A recent government report revealed that around three quarters of those aged 45-74 in the United Kingdom are overweight or obese. Being overweight leads to a range of other serious health problems. According to a report in thebmj, "Covid-19 death rates are 10 times higher in countries where more than half of the adult population is classified as overweight". 

The answer to question 73 of The Baptist Catechism on the sixth commandment ("you shall not kill") spells out what is required in that commandment, "The sixth commandment requireth all lawful endeavours to preserve our own life (Eph. 5:28,29) and the life of others". That's why self control in diet, plus regular bodily exercise aren't optional lifestyle choices for followers of Jesus, but a matter of obedience to the Lord.

Now, the reasons why people become overweight are complex. Physical exercise isn't a possibility for people with debilitating illnesses that severely limit their movement. We know that. But in general terms regulating weight is about eating sensibly and taking regular exercise. Elders/overseers should model a life characterised by self control (1 Timothy 3:2, Titus 1:8). How can we preach to others on that virtue (Titus 2:2, 5, 6, 12) when self control is conspicuously lacking in us?

Perhaps all this is easy for me to say as I've never had to battle with being overweight. My teenage nickname was 'Ribs the Mod' because I was skinny and a mod. Shortly after getting  married in my mid 20's I went up a waist size from 32" to 34", but I've remained that size until now (mid 50's). If I did one of those 'before and after' photos, all you'd notice is I now have less hair than 10 years previously. In fact few things bring out the Pharisaic 'older brother' in me than the hearty congratulations elicited by 'after diet' snaps, "‘Look! All these years I’ve been slaving [slimming] for you and never disobeyed your orders [rarely ate biscuits]. Yet you never gave me even a young goat so I could celebrate with my friends.'" (Luke 15:29). 

You want to know the secret of the 'Davies Diet & Exercise Regime'? Sorry to keep you in suspense until the end of the post. Here it is. Eat less stuff as you get older and your metabolism slows down. Rarely eat between meals. Spurn biscuits. Mostly. Enjoy a balanced diet with plenty of fruit and veg. Have a bit of a workout with some reps & a spin on an exercise bike most days. Go for a decent walk with your wife on your day off. Climb a mountain every now and again. Because bodily training is of some value.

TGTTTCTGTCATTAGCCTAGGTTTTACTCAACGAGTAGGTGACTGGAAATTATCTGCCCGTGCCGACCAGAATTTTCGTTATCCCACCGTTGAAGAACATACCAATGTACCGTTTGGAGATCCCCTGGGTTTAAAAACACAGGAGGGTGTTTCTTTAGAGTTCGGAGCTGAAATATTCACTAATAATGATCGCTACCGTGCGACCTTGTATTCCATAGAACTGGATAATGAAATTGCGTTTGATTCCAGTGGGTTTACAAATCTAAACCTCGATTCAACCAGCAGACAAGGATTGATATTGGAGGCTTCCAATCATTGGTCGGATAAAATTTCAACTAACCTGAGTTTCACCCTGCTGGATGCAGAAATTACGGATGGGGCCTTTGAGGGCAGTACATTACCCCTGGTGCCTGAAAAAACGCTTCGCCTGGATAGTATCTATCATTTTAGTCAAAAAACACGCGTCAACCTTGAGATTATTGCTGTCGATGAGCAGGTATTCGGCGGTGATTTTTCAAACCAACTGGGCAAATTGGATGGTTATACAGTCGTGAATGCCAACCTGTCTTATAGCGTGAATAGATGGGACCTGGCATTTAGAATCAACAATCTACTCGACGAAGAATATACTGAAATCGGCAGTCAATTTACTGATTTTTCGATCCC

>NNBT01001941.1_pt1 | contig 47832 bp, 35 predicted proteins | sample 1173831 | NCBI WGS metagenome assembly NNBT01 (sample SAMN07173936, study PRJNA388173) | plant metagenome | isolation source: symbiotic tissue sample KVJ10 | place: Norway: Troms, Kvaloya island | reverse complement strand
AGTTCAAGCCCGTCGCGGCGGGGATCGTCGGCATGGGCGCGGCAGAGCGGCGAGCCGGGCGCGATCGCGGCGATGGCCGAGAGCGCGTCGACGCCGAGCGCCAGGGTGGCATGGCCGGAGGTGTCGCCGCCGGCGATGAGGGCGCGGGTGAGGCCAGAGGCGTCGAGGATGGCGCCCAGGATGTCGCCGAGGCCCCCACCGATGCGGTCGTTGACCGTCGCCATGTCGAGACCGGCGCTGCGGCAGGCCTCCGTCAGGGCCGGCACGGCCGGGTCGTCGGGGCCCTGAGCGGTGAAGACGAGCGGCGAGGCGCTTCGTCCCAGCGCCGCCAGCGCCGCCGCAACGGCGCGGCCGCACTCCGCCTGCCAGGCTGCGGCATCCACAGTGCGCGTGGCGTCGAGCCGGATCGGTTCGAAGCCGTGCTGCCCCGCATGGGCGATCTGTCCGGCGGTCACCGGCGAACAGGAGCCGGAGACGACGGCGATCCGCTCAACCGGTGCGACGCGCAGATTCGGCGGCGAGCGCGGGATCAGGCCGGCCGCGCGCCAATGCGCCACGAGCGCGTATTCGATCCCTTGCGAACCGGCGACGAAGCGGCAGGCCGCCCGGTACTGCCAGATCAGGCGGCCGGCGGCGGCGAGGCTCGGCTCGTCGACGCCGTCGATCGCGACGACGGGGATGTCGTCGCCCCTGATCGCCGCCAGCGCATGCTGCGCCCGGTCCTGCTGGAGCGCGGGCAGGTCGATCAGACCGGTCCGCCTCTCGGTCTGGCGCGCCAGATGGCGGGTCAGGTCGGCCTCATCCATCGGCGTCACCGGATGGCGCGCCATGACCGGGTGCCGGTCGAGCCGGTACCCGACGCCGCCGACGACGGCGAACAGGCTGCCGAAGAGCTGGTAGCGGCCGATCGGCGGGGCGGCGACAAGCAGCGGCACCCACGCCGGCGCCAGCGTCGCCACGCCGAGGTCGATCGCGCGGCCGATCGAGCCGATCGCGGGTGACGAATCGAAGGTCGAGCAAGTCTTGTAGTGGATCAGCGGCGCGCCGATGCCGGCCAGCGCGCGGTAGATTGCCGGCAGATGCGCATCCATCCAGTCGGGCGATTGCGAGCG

Tuesday, July 05, 2022

The labourers are few

The harvest is plentiful, but the labourers are few; 
therefore pray earnestly to the Lord of the harvest 
to send out labourers into his harvest.
(Matthew 9:37-38)

I don't know of a church of any size that complains they have too many workers for what they are trying to do. The activities of larger (100ish) and middle-sized (50ish) fellowships are often staffed by a core of dedicated members, while others don't get so involved. The problem is even more acute when it comes to small churches (25 or less). If a small congregation has a pastor he is going to have top help out with a whole lot of stuff, especially if his fellow church officers have full time jobs on top of their church responsibilities. Yes, he must prioritise 'prayer and the ministry of the word', but not to the neglect of  pastoral visiting, youth work, taking school assemblies, admin, taking a turn on refreshments duties and so on. Plus, pastors should be active and engaged member of their local communities, serving as school governors, or whatever. 

Being a small church often means only having enough people to keep a modest programme of organised activities ticking over. You can forget about whizzy new initiatives featuring the latest evangelistic fad. OK, the toddler group or children's work could be ditched to make room for a new thing, but that would probably alienate those who attend the toddler group, or whose children enjoy coming to Friday Club. And so the church withdraws into ever decreasing circles, losing touch with the very people who may come to a 'new thing' if invited. Sometimes just managing to keep going with the help of God is an achievement in itself. 

Especially when you are labouring away in an unfashionable market town in the South West of England. Many Evangelical Churches within reach of a Uni seem to be packing them in. Ditto those based in multi-ethnic communities. Where you have a predominantly white British demographic such as in Wiltshire, not so much. It's not as if people in the South West are by and large 'too posh to pray' types for whom the eye of a needle is a tad on the narrow side. There are pockets of real deprivation in the South West that go unnoticed by tourists sampling the local delicacies (pasties, cream teas, Wiltshire ham and scrumpy). See this article by Rakib Eshan,  It's grim down South.  The stats for my home town of Westbury, Wiltshire can be found here:  Westbury Community Area

The hardest nut to crack when it comes to education England is the underperformance of disadvantaged white British children. The achievement gap between white British 'Pupil Premium' kids and others from more affluent homes was wide enough before the pandemic. Due to school closure it is now a mighty chasm. I would venture to suggest that a similar nut needs cracking when it comes to evangelising the UK. But there are limits on what smaller churches can do in terms of running organised activities to reach their local communities. We need help. But unlike in Lord of the Rings: The Two Towers there is no sign of  Gandalf and the Riders of Rohan charging down the valley to join us in the fight.